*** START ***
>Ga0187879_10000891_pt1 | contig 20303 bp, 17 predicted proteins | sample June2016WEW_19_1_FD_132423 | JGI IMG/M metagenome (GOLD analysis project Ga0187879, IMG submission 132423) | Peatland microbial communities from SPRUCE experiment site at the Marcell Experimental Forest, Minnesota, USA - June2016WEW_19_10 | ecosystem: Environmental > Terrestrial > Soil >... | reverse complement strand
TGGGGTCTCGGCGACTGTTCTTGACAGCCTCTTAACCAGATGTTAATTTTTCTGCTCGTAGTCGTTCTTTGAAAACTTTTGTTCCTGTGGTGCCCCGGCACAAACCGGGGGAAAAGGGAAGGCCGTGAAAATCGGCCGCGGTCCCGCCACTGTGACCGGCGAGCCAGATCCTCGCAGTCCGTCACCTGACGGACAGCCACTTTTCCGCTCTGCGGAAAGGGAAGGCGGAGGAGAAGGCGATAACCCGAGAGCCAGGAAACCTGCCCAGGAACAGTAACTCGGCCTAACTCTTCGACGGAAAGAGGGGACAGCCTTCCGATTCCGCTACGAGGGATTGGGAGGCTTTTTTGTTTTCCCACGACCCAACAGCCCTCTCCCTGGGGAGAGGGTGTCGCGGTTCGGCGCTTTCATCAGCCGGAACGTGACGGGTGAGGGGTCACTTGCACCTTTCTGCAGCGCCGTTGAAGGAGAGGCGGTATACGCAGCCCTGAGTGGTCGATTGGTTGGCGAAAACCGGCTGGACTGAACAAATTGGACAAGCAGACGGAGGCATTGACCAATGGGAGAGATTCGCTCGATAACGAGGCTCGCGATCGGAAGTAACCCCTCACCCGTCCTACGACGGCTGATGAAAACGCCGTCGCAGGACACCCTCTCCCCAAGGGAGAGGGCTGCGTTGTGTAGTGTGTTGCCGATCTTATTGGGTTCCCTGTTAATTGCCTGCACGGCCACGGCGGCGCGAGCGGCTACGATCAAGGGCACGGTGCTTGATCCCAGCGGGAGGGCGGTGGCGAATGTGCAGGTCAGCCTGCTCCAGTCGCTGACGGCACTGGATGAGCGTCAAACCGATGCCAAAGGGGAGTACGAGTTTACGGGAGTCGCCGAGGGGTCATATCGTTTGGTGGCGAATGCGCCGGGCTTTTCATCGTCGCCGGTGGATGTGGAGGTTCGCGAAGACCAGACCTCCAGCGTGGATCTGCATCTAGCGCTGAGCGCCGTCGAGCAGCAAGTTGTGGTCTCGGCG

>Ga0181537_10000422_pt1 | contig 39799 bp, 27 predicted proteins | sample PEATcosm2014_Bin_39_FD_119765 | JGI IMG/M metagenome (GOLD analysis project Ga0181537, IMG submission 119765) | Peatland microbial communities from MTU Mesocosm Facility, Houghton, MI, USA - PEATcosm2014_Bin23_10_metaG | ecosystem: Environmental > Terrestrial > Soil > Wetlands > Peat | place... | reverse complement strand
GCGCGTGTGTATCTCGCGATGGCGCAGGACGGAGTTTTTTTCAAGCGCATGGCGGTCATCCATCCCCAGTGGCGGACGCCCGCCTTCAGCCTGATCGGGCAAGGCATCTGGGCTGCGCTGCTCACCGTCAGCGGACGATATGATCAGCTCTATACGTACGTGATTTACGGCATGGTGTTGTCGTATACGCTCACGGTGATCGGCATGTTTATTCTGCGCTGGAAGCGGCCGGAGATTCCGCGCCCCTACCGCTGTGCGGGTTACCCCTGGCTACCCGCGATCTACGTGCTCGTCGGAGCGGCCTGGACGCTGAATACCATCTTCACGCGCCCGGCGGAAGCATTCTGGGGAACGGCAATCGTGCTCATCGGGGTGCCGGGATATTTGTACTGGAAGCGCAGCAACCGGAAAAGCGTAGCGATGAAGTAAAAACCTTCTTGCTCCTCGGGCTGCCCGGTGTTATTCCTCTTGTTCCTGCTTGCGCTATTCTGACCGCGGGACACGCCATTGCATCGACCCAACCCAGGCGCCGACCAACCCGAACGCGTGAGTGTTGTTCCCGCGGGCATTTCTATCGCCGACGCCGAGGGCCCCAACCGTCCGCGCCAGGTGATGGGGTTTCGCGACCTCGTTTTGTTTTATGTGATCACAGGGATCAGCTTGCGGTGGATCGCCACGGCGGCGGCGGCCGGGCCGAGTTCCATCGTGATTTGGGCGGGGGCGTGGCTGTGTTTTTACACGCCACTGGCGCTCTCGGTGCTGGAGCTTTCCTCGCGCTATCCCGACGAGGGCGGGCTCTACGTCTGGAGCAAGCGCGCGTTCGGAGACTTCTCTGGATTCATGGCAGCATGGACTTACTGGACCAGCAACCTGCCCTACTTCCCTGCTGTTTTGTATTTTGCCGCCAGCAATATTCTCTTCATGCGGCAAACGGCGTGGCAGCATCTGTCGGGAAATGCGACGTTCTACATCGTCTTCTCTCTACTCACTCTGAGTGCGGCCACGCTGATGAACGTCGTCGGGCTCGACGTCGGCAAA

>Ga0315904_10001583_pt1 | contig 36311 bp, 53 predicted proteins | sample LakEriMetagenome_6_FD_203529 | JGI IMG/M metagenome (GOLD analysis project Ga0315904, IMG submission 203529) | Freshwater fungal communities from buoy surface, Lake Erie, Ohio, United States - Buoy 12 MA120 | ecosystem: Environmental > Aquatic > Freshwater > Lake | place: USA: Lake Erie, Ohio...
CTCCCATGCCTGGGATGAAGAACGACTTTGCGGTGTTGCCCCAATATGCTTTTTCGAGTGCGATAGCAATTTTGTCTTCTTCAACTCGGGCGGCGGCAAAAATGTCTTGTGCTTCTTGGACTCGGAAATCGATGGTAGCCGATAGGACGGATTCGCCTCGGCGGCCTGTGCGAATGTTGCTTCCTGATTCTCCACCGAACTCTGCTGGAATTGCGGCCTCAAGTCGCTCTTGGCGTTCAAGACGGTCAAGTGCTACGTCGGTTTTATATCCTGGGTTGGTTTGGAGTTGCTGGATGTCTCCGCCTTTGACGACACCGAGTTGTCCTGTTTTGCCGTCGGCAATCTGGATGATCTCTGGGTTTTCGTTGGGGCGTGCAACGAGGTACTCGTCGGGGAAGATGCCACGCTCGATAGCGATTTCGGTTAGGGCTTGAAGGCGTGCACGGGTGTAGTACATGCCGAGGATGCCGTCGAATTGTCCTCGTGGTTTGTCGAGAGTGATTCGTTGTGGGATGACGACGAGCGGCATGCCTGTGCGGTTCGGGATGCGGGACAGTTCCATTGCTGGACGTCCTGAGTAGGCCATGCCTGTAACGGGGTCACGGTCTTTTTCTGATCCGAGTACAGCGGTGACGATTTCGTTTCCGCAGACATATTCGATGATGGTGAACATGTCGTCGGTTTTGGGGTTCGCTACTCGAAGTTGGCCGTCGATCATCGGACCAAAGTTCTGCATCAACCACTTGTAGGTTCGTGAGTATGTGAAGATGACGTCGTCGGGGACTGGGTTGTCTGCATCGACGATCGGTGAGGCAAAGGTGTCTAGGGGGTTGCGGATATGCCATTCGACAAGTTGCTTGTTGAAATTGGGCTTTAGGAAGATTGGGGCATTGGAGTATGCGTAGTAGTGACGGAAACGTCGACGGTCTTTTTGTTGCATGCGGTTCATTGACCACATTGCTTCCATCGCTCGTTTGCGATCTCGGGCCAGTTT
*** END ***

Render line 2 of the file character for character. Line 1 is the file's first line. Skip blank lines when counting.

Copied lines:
TGGGGTCTCGGCGACTGTTCTTGACAGCCTCTTAACCAGATGTTAATTTTTCTGCTCGTAGTCGTTCTTTGAAAACTTTTGTTCCTGTGGTGCCCCGGCACAAACCGGGGGAAAAGGGAAGGCCGTGAAAATCGGCCGCGGTCCCGCCACTGTGACCGGCGAGCCAGATCCTCGCAGTCCGTCACCTGACGGACAGCCACTTTTCCGCTCTGCGGAAAGGGAAGGCGGAGGAGAAGGCGATAACCCGAGAGCCAGGAAACCTGCCCAGGAACAGTAACTCGGCCTAACTCTTCGACGGAAAGAGGGGACAGCCTTCCGATTCCGCTACGAGGGATTGGGAGGCTTTTTTGTTTTCCCACGACCCAACAGCCCTCTCCCTGGGGAGAGGGTGTCGCGGTTCGGCGCTTTCATCAGCCGGAACGTGACGGGTGAGGGGTCACTTGCACCTTTCTGCAGCGCCGTTGAAGGAGAGGCGGTATACGCAGCCCTGAGTGGTCGATTGGTTGGCGAAAACCGGCTGGACTGAACAAATTGGACAAGCAGACGGAGGCATTGACCAATGGGAGAGATTCGCTCGATAACGAGGCTCGCGATCGGAAGTAACCCCTCACCCGTCCTACGACGGCTGATGAAAACGCCGTCGCAGGACACCCTCTCCCCAAGGGAGAGGGCTGCGTTGTGTAGTGTGTTGCCGATCTTATTGGGTTCCCTGTTAATTGCCTGCACGGCCACGGCGGCGCGAGCGGCTACGATCAAGGGCACGGTGCTTGATCCCAGCGGGAGGGCGGTGGCGAATGTGCAGGTCAGCCTGCTCCAGTCGCTGACGGCACTGGATGAGCGTCAAACCGATGCCAAAGGGGAGTACGAGTTTACGGGAGTCGCCGAGGGGTCATATCGTTTGGTGGCGAATGCGCCGGGCTTTTCATCGTCGCCGGTGGATGTGGAGGTTCGCGAAGACCAGACCTCCAGCGTGGATCTGCATCTAGCGCTGAGCGCCGTCGAGCAGCAAGTTGTGGTCTCGGCG